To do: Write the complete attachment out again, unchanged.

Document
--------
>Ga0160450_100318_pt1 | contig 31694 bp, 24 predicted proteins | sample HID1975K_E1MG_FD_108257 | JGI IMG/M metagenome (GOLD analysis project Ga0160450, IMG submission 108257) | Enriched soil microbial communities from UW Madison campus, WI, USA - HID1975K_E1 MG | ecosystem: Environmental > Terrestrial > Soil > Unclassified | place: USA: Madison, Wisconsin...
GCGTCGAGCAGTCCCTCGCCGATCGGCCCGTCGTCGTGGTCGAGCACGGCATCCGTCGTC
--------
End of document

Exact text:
>Ga0160450_100318_pt1 | contig 31694 bp, 24 predicted proteins | sample HID1975K_E1MG_FD_108257 | JGI IMG/M metagenome (GOLD analysis project Ga0160450, IMG submission 108257) | Enriched soil microbial communities from UW Madison campus, WI, USA - HID1975K_E1 MG | ecosystem: Environmental > Terrestrial > Soil > Unclassified | place: USA: Madison, Wisconsin...
GCGTCGAGCAGTCCCTCGCCGATCGGCCCGTCGTCGTGGTCGAGCACGGCATCCGTCGTC